I have a couple of DS third issues and am considering adding an SF-VI. How does this differ from the DS (aside from being stainless steel)? Are they an improvement over the DS, a step sideways, or a step backward in terms of quality and shootability?
DHart, there are some really good posts on this forum in regards to the SF-VI (small frame 6 shot). I really don't know much about them except that they are similar to the DSII which has a different lock work than the original DS that you have. I have heard that the DSII doesn't have the fit, finish and feel of the old DS. You have two of the last series of great DS made.
Dhart, there will be some that will say the SFVI is nothing more than a SS Detective Special. And at 1st glance this would appear to be true. But that is not entirely true. There are actually many subtle differences.
In the early 90's (93 if I recall) the Detective Special was reintroduced for a couple of years. This last version is known as the 4th issue. It had, like its predecessor of the 80's, a firing pin on the hammer. However the 90's DS came with black rubber compact Pachmeyer stocks with a medallion. In 1994 the DS was discontinued again.
But Colt was quick to introduce another 2" 6 shot snubby. In 1995 they brought to market the short-lived SFVI. It looked much like a DS but only in stainless. However under closer examination the difference became apparent. First the new snub was no longer considered a D-frame. It's frame was called SF. Apparently meaning "Small Frame."
One of the most noticeable differences is the firing pin. The SFVI had a firing pin in frame as opposed the the DS on hammer. Most obvious difference was the stainless finish.
Under close examination the differences in the front sight ramp becomes apparent. The DS of the 90's gradually ramps up beginning at the point where the frame and barrel meet. The SFVI has a short (about 1/2 way) ramp sight.
One of the complaints of the SFVI was the sharp edge on the crown of the barrel and underlug. The 90's DS was gently tapered backward, eliminating the sharp edge and providing for (perhaps) better ascetics. Also of significant note but often missed is the counter bored barrel on the SFVI, a trait which is absent in the predecessor.
Some will tell you that the SFVI was intended as a transitional gun for the Detective Special II's and the Magnum Carry. And that my well be true. However, I was told by a Marketing Rep of Colts that the buying public resented the SFVI if for on other reason was the loss of the beloved Detective Special name. After all, who in there right mind wants their DS called a SFVI. A valid point when most of the Colt buyers hadn't the slightest clue what SFVI stood for. Remember name and brand recognition is paramount in sales.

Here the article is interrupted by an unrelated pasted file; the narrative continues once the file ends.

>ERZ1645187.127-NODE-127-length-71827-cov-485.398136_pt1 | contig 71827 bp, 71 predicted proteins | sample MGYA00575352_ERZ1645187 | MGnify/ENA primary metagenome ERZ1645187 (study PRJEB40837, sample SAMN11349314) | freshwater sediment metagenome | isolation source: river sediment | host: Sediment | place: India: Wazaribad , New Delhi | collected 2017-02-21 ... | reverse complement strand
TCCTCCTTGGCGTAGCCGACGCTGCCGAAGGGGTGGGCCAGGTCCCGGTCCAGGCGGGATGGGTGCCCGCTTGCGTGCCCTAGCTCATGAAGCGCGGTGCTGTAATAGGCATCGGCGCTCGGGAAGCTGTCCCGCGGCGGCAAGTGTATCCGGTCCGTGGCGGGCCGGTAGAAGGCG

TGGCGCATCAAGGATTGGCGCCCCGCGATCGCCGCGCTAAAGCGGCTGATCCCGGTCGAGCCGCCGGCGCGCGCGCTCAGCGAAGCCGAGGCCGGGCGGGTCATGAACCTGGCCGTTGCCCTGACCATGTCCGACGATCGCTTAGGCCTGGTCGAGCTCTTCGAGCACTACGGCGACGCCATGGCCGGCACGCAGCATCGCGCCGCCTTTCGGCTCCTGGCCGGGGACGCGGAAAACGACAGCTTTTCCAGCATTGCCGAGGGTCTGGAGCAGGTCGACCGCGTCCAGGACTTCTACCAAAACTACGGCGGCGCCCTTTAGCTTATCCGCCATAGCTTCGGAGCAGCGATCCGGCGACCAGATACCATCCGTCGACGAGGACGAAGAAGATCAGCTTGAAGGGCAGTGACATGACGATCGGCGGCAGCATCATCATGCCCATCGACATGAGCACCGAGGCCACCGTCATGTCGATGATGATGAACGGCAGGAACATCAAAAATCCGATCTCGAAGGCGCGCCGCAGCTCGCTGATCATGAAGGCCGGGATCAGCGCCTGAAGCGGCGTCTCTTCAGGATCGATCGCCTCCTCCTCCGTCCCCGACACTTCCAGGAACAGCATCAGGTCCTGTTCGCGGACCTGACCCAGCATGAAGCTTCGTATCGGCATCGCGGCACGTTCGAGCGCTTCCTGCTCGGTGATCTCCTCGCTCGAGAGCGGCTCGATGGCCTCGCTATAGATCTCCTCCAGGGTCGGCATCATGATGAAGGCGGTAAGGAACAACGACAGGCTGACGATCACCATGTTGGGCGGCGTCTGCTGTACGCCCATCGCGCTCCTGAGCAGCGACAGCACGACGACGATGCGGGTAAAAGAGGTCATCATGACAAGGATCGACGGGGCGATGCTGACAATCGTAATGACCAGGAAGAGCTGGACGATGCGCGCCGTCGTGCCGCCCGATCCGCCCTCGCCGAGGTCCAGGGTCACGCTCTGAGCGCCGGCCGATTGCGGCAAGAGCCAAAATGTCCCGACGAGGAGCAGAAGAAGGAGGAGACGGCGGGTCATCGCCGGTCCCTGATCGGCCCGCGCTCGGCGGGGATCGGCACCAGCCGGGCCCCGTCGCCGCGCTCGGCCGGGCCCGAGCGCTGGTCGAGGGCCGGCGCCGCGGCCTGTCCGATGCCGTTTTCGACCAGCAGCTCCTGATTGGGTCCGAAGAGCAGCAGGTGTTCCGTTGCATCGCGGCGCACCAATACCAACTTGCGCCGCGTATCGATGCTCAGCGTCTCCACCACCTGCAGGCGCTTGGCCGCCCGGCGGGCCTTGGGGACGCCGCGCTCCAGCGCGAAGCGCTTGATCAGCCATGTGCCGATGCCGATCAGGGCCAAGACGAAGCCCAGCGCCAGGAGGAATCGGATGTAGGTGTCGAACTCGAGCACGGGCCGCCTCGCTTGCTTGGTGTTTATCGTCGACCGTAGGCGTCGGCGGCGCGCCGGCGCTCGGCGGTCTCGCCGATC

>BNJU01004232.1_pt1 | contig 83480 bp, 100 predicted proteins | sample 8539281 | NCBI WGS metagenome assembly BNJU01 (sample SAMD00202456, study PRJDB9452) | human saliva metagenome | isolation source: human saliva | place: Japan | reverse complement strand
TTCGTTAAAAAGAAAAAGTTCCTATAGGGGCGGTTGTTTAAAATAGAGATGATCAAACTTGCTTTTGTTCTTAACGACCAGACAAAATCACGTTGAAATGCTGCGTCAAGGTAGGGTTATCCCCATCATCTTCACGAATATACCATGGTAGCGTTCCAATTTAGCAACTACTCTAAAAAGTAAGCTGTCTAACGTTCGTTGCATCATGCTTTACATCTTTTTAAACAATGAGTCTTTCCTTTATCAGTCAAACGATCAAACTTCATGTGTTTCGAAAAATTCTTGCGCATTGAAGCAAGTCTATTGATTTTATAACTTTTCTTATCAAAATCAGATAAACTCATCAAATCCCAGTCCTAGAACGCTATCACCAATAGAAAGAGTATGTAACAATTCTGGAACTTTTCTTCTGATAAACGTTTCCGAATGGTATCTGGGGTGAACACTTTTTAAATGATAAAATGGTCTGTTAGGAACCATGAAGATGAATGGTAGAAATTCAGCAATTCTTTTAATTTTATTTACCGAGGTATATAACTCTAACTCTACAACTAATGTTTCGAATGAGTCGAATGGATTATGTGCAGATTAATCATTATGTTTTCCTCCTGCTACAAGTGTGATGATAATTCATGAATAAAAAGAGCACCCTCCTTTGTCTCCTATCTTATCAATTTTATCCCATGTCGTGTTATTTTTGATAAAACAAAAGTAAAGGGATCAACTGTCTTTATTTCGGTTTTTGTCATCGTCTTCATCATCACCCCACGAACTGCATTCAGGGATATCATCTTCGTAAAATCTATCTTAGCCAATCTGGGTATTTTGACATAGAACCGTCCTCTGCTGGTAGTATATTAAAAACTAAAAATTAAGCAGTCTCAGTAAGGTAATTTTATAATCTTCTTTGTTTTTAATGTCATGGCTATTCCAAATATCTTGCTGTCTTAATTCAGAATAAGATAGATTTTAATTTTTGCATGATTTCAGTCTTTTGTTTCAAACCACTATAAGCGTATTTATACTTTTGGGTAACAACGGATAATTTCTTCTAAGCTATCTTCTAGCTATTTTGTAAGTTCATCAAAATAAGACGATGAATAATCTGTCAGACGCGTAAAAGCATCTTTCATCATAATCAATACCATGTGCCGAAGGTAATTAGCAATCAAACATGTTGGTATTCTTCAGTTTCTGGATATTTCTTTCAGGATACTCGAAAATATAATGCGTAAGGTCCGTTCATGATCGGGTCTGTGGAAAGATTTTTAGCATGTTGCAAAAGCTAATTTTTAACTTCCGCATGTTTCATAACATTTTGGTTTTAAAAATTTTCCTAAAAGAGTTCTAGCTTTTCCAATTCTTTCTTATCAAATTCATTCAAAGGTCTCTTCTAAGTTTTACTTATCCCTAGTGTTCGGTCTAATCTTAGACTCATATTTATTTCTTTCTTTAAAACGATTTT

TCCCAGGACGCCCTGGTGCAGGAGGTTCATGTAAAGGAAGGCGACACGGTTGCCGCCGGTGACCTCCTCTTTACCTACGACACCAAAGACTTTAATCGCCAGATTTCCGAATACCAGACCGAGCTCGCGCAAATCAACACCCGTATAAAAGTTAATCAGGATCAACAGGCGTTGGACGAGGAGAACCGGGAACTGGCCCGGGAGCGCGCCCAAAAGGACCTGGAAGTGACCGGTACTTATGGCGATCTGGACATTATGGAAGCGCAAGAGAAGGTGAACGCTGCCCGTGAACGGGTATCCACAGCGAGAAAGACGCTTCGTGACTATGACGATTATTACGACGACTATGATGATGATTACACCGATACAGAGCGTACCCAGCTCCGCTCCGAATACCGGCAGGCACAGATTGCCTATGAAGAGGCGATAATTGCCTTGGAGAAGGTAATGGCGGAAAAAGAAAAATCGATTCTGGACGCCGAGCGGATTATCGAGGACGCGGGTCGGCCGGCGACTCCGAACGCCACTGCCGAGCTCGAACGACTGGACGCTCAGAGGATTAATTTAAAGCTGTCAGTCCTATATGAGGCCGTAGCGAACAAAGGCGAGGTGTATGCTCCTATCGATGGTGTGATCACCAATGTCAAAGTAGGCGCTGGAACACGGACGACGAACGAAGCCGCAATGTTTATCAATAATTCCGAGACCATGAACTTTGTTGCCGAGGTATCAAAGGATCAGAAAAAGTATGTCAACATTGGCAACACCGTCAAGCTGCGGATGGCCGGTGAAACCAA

So the SFVI died after only 1 year in production. The Colts big wigs introduced the DSII and brought back the name of the Detective Special.
I have (as I've written before) a SF-VI with a bobbed hammer. I agree with just about everything WS-23 said except I had read the the "SF" stood for "stainless finish". The crown of the barrel, underlug, and also edges of the triggerguard are quite sharp, but just like not stubbing your toe on the same short step, you unconsciously avoid drawing blood (and you almost could) on these areas. The gun has an excellent single action letoff and a light, very smooth double action. Both are better than my pre-war D.S. Accuracy is not, but it's close. It sits patiently on top of the pie safe next to the front door. I like it a lot. -Asa
Just jumped in because I do have a SF-VI and a Magnum Carry and find them interesting. The SF-VI was reviewed in the June 1996 edition of Handguns magazine. According to the review, they were made in 2 and 4 inch models in matte, bright and black stainless. The two-inch models had two versions with bobbed hammers, one with matte finish and one called the Colt Special Lady in bright. Besides the external differences there are some internal too. Again, according to the review, it uses the transfer bar system of the King Cobra/Anaconda and a similar cylinder stop design but retains the two-stage hand and leaf spring of the original DS. This supposedly reduced cost, but also provided a stronger mechanism and the very smooth and light double-action trigger. And yes, it's Small Frame - (Roman numeral) VI (shot). Sorry for the long post and hope there was some new info.
[This message has been edited by A1A (edited 03-15-2005).]
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